Kathryn Andrews' headstone has gone viral for sharing her fudge recipe
fudge Headstone
Credit: fox 13 utah

Kathryn Andrews died in December 2019 at 97 years old, but a delicious part of her legacy lives on.

Engraved in the headstone she shares with her husband Wade in Utah's Logan City Cemetery is the recipe for Kathryn's signature fudge.

To make the recipe, melt two squares of chocolate and two tablespoons of butter on low heat. Stir in one cup of milk to bring to a boil before adding three cups of sugar, one teaspoon vanilla, and a pinch of salt.

"Cook to softball stage," Kathryn's headstone reads, "pour on marble slab, cool & beat & eat."

Her headstone adds, "Wherever she goes, there's laughter."

"She really loved people," her daughter Janice Johnson told KSTU. "She would write poetry, and she would take fudge whenever people got together."

Kathryn — who went by "Kay" — was the type of person who was always caring for others.

She even kept Tootsie Rolls in her purse for children she may encounter who were having a rough day, Johnson said.

When her husband Wade died in 2000, Kay wanted to choose special symbols that would be engraved into one side of their shared headstone to represent his life.

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After her children suggested she also pick something to be engraved that would memorialize herself, she decided her fudge recipe was what she'd like to share.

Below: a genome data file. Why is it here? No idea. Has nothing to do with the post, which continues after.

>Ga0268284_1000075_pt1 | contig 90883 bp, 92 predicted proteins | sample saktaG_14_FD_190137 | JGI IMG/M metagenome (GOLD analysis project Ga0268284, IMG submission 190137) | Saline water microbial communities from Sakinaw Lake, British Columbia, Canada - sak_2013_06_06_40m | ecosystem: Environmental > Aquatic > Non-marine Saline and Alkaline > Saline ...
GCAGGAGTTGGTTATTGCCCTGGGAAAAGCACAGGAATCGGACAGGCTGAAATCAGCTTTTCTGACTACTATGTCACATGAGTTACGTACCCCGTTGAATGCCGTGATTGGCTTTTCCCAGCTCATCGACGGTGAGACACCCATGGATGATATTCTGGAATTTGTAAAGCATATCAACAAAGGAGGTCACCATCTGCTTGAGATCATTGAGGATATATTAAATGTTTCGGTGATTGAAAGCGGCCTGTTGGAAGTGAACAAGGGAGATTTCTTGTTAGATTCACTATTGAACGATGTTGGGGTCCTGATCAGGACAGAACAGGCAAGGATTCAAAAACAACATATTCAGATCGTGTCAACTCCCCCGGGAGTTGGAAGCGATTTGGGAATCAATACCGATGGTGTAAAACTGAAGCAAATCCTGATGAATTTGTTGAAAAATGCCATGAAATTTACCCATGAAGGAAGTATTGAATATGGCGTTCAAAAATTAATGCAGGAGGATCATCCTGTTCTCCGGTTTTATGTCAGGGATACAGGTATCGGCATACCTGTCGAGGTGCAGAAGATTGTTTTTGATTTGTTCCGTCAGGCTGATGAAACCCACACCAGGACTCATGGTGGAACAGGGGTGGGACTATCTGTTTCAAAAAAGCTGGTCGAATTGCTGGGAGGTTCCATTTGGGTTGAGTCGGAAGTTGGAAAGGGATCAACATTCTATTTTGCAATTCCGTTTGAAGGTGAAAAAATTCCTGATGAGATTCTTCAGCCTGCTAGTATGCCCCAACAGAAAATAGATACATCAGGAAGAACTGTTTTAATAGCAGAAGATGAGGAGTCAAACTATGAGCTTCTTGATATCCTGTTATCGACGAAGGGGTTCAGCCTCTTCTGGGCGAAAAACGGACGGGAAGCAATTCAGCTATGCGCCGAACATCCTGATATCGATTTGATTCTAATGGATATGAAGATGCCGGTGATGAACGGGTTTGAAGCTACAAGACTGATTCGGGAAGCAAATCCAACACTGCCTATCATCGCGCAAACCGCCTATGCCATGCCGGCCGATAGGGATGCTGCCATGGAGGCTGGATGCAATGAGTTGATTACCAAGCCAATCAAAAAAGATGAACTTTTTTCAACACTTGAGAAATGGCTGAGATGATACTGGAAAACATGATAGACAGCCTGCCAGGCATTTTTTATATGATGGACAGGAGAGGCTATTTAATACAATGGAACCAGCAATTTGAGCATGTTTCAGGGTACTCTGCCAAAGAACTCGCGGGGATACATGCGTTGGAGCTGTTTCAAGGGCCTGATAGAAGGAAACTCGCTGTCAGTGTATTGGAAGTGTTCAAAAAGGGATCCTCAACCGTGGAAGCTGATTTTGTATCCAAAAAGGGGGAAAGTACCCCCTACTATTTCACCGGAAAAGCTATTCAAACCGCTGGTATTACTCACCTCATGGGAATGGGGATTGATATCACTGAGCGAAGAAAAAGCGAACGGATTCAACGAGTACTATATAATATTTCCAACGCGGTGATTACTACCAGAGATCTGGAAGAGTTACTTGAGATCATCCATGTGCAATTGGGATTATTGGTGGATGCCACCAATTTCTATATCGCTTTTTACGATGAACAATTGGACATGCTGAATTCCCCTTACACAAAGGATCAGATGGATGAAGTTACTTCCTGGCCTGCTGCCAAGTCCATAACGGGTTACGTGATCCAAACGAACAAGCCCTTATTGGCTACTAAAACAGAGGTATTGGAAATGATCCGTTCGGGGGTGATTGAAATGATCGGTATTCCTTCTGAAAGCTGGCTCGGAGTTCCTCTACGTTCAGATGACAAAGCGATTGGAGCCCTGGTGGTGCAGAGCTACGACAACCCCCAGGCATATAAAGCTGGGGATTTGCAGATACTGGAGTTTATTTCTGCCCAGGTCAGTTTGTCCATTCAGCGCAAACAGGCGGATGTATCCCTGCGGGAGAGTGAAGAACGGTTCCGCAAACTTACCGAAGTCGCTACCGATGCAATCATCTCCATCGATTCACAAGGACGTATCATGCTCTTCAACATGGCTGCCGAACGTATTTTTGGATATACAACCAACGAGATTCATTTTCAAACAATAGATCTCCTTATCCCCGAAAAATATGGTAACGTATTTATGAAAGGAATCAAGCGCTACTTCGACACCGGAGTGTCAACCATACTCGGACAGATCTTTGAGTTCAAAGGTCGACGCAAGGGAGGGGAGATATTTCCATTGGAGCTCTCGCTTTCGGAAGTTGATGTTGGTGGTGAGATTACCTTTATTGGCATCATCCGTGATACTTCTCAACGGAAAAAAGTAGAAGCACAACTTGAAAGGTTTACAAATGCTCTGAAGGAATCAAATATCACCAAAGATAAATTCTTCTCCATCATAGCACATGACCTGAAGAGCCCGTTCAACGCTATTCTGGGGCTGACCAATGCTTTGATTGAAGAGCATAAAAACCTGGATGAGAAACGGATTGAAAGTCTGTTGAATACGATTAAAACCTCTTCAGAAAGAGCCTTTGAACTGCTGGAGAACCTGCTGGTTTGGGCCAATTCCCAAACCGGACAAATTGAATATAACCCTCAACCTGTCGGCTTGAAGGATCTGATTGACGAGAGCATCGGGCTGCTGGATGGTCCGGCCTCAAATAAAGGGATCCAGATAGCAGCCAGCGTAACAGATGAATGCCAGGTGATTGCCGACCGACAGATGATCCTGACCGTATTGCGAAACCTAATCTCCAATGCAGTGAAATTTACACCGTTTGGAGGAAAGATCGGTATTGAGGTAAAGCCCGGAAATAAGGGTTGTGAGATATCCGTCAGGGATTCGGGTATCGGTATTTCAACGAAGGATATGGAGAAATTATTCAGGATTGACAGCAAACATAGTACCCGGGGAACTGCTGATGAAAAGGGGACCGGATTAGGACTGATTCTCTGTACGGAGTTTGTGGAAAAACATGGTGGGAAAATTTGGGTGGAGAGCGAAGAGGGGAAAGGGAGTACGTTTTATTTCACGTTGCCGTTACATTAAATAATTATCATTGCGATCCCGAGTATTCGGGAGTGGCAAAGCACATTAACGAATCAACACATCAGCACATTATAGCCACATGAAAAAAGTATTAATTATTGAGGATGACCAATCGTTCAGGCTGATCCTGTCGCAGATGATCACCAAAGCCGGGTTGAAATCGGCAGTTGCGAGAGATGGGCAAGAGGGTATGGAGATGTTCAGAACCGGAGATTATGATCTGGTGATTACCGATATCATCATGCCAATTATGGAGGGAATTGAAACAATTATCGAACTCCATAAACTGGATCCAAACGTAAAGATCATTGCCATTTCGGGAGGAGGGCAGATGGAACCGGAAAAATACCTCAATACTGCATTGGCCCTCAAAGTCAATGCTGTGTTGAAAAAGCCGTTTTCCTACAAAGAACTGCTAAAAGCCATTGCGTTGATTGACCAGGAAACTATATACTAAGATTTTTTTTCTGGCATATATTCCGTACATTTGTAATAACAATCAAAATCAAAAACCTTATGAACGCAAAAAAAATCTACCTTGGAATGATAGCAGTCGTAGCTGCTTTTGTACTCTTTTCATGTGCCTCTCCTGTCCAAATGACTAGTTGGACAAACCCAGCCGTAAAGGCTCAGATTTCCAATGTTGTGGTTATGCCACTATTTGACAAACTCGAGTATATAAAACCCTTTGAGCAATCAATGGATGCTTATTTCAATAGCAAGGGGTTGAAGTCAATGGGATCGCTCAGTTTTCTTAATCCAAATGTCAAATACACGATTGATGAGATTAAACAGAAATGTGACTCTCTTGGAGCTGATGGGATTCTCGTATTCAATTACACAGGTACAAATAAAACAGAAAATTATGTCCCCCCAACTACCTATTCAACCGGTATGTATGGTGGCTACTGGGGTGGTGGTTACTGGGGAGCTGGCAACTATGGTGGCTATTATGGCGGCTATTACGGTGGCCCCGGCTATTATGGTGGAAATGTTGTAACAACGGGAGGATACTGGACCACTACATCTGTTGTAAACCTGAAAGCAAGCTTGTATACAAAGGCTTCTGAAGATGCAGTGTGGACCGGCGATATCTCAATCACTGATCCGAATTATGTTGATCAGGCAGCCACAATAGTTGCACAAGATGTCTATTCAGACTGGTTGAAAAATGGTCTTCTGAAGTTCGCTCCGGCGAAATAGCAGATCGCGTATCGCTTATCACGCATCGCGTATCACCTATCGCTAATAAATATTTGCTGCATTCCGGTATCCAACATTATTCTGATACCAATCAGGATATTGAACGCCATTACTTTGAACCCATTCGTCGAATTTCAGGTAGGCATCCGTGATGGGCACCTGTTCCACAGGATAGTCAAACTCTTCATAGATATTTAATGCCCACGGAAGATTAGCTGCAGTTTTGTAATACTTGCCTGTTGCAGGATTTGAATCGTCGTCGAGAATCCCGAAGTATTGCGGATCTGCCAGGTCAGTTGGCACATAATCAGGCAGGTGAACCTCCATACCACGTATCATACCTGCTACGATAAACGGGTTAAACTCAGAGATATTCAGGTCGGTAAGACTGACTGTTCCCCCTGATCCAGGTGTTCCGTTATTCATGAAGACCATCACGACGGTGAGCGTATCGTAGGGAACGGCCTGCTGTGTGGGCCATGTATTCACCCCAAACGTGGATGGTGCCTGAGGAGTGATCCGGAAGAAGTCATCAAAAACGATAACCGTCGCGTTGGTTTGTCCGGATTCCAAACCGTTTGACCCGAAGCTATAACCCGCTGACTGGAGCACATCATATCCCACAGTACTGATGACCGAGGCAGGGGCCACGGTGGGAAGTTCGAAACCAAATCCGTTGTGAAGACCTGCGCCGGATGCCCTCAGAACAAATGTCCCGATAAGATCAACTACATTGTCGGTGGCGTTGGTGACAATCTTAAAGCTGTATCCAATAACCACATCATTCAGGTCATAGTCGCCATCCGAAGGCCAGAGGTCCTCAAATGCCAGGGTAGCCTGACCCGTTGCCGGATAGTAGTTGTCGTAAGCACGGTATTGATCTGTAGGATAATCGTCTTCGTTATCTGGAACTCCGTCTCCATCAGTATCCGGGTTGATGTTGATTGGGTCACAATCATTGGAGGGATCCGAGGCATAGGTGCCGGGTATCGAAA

Images of the gravestone have circulated on the internet prior to this week, since it was erected when Wade died. However, her family told local news they were surprised to see the attention this week when images of the recipe went viral.

"I knew that the headstone had been circulating on Pinterest for like a long time now," Kay's granddaughter Emily told ABC4. "Since my grandpa passed away, when I was eight years old, I knew it was kind of internet famous. But yeah, I didn't expect it to be on the news this week."

Kay's family said she was aware that the monument had become popular even before she died, and she would be pleased that it is bringing happiness to others.

"I think she would be thrilled that people can have a taste of her recipe," Emily said. "That's what she was all about, sharing with people, so I think she would love it."